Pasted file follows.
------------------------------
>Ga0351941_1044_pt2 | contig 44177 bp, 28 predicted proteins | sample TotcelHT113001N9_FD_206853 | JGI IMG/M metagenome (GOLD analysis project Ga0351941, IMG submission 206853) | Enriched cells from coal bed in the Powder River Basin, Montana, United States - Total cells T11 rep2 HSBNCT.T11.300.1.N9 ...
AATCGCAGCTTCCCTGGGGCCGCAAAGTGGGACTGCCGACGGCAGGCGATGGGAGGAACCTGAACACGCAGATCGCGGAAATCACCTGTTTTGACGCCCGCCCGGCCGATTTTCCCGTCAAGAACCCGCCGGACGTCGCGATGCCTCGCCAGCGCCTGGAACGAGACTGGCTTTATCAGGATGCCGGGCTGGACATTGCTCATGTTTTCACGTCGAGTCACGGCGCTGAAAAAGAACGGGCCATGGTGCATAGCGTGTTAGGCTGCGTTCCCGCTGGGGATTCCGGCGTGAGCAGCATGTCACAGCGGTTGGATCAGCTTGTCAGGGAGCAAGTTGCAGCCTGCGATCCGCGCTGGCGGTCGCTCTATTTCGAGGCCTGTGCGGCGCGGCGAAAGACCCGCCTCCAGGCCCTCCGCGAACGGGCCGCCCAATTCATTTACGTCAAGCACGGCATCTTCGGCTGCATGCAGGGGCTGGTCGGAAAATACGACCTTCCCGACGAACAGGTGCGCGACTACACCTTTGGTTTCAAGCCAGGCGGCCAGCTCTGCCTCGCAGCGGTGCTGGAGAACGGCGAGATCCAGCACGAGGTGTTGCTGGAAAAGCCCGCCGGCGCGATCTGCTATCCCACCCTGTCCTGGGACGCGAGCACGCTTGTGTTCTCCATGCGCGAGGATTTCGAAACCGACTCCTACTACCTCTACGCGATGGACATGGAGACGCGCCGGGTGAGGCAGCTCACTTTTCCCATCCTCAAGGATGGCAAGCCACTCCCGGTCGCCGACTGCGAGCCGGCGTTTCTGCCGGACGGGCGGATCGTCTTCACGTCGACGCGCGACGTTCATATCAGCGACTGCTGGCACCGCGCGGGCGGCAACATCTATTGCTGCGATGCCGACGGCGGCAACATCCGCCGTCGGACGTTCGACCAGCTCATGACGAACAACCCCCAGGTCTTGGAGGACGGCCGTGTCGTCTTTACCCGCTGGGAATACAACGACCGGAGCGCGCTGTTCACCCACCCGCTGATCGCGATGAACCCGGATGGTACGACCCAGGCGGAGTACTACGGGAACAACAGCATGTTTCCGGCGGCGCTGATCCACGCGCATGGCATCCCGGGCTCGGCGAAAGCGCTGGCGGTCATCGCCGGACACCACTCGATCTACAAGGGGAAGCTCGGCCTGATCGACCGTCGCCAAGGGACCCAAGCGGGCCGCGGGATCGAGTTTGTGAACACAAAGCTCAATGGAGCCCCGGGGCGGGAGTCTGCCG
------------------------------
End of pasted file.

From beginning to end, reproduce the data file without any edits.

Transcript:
>Ga0351941_1044_pt2 | contig 44177 bp, 28 predicted proteins | sample TotcelHT113001N9_FD_206853 | JGI IMG/M metagenome (GOLD analysis project Ga0351941, IMG submission 206853) | Enriched cells from coal bed in the Powder River Basin, Montana, United States - Total cells T11 rep2 HSBNCT.T11.300.1.N9 ...
AATCGCAGCTTCCCTGGGGCCGCAAAGTGGGACTGCCGACGGCAGGCGATGGGAGGAACCTGAACACGCAGATCGCGGAAATCACCTGTTTTGACGCCCGCCCGGCCGATTTTCCCGTCAAGAACCCGCCGGACGTCGCGATGCCTCGCCAGCGCCTGGAACGAGACTGGCTTTATCAGGATGCCGGGCTGGACATTGCTCATGTTTTCACGTCGAGTCACGGCGCTGAAAAAGAACGGGCCATGGTGCATAGCGTGTTAGGCTGCGTTCCCGCTGGGGATTCCGGCGTGAGCAGCATGTCACAGCGGTTGGATCAGCTTGTCAGGGAGCAAGTTGCAGCCTGCGATCCGCGCTGGCGGTCGCTCTATTTCGAGGCCTGTGCGGCGCGGCGAAAGACCCGCCTCCAGGCCCTCCGCGAACGGGCCGCCCAATTCATTTACGTCAAGCACGGCATCTTCGGCTGCATGCAGGGGCTGGTCGGAAAATACGACCTTCCCGACGAACAGGTGCGCGACTACACCTTTGGTTTCAAGCCAGGCGGCCAGCTCTGCCTCGCAGCGGTGCTGGAGAACGGCGAGATCCAGCACGAGGTGTTGCTGGAAAAGCCCGCCGGCGCGATCTGCTATCCCACCCTGTCCTGGGACGCGAGCACGCTTGTGTTCTCCATGCGCGAGGATTTCGAAACCGACTCCTACTACCTCTACGCGATGGACATGGAGACGCGCCGGGTGAGGCAGCTCACTTTTCCCATCCTCAAGGATGGCAAGCCACTCCCGGTCGCCGACTGCGAGCCGGCGTTTCTGCCGGACGGGCGGATCGTCTTCACGTCGACGCGCGACGTTCATATCAGCGACTGCTGGCACCGCGCGGGCGGCAACATCTATTGCTGCGATGCCGACGGCGGCAACATCCGCCGTCGGACGTTCGACCAGCTCATGACGAACAACCCCCAGGTCTTGGAGGACGGCCGTGTCGTCTTTACCCGCTGGGAATACAACGACCGGAGCGCGCTGTTCACCCACCCGCTGATCGCGATGAACCCGGATGGTACGACCCAGGCGGAGTACTACGGGAACAACAGCATGTTTCCGGCGGCGCTGATCCACGCGCATGGCATCCCGGGCTCGGCGAAAGCGCTGGCGGTCATCGCCGGACACCACTCGATCTACAAGGGGAAGCTCGGCCTGATCGACCGTCGCCAAGGGACCCAAGCGGGCCGCGGGATCGAGTTTGTGAACACAAAGCTCAATGGAGCCCCGGGGCGGGAGTCTGCCG